You're point is not a good one, because regions are helpful...and it's the culture and individual who should be held responsible to standards across an organization a s a whole, so that the architecture remains a good one. This comes from top down, then individually...which is a problem in corporate america in many IT operations who just care about code and run & delivering to the user, not also maintaining a good architecture and standards across a programming team.

So, I support regions, as long as they are used appropriately meaning to segregate logical pieces in your code. They can save someone time, in reading other code during those so-called tight deadlines from top down ;)

11:24 AM  
Blogger João Maia said...

No doubt, #region is good for hiding mistakes, I was sweeping code to find a bug, when I find a very amusing method, with 2500 lines of code (and with 2500 lines of code, I’m being generous, cause I think that the method is larger), and the only logic break was the #region directive, I thought in suicide several times, but then I reengineer that method. #region should be used wisely.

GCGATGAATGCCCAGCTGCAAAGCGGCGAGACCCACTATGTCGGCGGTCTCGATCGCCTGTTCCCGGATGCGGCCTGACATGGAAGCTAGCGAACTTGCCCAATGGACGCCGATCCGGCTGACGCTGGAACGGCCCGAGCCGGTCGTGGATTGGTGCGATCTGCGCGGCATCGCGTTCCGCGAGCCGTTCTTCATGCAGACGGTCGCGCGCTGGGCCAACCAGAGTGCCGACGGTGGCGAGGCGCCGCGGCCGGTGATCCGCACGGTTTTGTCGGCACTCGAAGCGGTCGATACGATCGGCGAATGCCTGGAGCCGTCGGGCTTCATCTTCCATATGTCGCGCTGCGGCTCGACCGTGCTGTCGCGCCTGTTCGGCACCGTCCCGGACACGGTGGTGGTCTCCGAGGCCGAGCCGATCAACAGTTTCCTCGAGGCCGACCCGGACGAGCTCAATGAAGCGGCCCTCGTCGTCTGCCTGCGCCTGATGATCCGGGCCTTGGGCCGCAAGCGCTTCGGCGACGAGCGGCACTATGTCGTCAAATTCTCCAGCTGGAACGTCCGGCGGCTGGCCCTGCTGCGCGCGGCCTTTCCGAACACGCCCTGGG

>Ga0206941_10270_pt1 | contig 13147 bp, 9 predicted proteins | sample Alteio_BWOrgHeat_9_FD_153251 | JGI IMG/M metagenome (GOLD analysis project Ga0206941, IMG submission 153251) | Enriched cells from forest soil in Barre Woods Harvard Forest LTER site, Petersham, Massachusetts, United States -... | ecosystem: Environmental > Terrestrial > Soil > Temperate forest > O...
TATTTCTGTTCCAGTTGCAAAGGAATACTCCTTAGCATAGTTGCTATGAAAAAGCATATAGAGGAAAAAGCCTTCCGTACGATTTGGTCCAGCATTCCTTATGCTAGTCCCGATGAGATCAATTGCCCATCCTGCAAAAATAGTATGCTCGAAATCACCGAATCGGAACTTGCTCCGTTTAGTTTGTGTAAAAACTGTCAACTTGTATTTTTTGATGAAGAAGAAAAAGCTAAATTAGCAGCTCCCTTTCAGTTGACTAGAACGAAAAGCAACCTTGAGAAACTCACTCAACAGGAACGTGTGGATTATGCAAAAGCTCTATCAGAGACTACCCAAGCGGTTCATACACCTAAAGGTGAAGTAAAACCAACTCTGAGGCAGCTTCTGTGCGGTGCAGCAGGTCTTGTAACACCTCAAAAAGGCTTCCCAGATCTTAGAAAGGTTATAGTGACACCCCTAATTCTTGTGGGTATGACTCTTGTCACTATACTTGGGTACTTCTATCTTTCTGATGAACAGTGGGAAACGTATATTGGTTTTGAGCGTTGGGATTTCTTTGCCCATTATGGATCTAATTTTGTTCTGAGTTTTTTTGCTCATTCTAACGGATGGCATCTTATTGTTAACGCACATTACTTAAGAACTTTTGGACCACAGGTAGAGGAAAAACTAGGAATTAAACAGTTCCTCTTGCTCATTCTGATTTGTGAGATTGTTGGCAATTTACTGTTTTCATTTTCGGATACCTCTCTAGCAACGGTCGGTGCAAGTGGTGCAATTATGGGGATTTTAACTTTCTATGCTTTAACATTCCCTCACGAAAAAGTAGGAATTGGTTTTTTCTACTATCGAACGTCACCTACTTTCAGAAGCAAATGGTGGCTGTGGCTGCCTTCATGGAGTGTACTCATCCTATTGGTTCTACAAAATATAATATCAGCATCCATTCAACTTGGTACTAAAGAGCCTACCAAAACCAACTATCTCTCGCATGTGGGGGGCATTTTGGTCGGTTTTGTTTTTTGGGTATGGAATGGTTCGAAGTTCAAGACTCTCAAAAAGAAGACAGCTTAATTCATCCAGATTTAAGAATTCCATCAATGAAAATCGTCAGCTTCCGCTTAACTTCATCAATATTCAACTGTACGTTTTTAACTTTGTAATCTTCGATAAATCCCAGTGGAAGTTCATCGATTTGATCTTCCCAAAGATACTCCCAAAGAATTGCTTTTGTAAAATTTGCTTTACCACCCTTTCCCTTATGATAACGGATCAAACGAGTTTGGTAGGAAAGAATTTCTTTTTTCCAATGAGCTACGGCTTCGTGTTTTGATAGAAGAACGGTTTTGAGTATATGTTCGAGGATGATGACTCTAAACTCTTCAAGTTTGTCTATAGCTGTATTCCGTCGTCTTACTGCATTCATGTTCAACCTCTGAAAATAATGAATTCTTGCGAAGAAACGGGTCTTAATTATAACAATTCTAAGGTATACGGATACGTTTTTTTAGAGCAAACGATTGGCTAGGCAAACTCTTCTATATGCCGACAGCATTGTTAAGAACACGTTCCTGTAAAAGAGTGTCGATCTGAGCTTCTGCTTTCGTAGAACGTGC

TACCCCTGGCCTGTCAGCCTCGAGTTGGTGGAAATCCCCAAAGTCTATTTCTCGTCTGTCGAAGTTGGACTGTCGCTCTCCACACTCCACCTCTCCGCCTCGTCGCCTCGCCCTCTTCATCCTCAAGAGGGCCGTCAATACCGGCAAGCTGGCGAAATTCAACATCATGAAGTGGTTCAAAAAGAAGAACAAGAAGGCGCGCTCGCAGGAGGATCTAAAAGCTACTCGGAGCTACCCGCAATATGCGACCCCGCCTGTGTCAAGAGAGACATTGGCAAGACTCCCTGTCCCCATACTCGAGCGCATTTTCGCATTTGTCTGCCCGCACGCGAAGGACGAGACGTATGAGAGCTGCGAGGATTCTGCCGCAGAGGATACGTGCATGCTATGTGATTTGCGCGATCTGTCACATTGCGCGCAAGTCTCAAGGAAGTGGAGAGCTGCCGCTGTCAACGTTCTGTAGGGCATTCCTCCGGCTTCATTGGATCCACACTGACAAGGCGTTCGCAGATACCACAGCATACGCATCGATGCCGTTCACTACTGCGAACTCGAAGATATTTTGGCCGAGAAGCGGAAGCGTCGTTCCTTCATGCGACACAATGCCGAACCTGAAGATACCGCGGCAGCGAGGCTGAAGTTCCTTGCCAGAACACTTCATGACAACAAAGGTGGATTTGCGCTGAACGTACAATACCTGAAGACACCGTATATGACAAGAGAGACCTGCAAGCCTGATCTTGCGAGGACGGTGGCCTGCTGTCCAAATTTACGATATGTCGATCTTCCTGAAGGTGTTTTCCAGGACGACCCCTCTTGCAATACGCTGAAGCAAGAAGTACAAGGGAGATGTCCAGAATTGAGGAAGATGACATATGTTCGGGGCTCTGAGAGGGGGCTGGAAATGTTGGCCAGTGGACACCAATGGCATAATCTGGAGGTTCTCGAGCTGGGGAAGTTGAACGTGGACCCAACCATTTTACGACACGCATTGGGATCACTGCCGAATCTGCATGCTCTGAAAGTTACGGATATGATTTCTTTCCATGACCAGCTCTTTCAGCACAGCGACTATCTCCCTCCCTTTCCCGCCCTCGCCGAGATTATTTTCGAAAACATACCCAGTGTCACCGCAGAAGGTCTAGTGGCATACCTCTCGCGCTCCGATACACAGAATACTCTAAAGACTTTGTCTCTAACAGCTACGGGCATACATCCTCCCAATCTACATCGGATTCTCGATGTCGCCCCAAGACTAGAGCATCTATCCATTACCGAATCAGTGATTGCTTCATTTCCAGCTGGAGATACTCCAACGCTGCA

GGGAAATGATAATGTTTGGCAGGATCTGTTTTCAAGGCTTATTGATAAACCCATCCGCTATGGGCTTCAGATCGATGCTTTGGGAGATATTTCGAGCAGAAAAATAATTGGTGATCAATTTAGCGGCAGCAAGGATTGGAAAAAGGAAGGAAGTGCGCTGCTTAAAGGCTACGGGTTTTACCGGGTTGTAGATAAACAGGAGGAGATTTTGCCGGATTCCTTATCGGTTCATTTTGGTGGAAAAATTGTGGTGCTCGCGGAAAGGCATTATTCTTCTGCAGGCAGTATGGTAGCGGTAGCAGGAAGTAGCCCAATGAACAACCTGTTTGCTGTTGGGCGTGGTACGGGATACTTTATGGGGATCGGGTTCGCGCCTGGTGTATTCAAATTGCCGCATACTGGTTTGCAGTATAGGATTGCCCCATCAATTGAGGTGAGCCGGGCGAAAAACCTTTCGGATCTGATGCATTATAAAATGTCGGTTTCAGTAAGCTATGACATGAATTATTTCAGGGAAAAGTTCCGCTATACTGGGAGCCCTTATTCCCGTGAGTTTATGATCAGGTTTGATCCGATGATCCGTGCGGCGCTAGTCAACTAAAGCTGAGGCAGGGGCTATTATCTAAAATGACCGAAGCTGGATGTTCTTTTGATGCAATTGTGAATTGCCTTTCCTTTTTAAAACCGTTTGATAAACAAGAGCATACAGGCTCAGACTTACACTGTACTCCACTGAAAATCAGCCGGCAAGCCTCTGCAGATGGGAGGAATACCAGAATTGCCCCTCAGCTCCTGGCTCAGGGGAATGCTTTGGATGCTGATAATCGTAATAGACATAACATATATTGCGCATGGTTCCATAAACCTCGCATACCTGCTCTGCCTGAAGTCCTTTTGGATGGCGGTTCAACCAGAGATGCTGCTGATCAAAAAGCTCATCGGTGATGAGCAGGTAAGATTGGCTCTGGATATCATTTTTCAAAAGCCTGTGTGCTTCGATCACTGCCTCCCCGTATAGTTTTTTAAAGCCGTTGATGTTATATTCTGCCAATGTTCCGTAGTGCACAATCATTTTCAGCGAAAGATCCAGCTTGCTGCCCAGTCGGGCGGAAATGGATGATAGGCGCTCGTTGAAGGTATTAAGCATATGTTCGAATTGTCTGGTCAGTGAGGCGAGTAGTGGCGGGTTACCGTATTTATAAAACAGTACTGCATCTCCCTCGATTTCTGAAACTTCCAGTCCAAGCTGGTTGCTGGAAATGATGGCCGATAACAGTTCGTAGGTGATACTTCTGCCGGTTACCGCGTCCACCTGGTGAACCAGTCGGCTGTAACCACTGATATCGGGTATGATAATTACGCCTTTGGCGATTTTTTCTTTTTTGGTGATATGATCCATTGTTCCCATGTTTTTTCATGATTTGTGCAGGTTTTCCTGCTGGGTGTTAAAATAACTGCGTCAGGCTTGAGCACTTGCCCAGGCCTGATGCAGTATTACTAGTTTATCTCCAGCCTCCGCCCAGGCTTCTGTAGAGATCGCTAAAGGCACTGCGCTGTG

7:51 AM  
Blogger Unknown said...

my prof sent the whole class some .CS files that contain #regions among other code.
He said we can use the code as a reference for the exam, during the exam. Now that I realize how bad #regions are, I have second thoughts on my professor's knowledge of #regions.

8:48 PM  
Blogger Dave Schinkel said...

>>>I was sweeping code to find a bug, when I find a very amusing method, with 2500 lines of code (and with 2500 lines of code, I’m being generous, cause I think that the method is larger), and the only logic break was the #region directive

Once again, lame excuse NOT to use regions. Sorry, but these points are just dumb.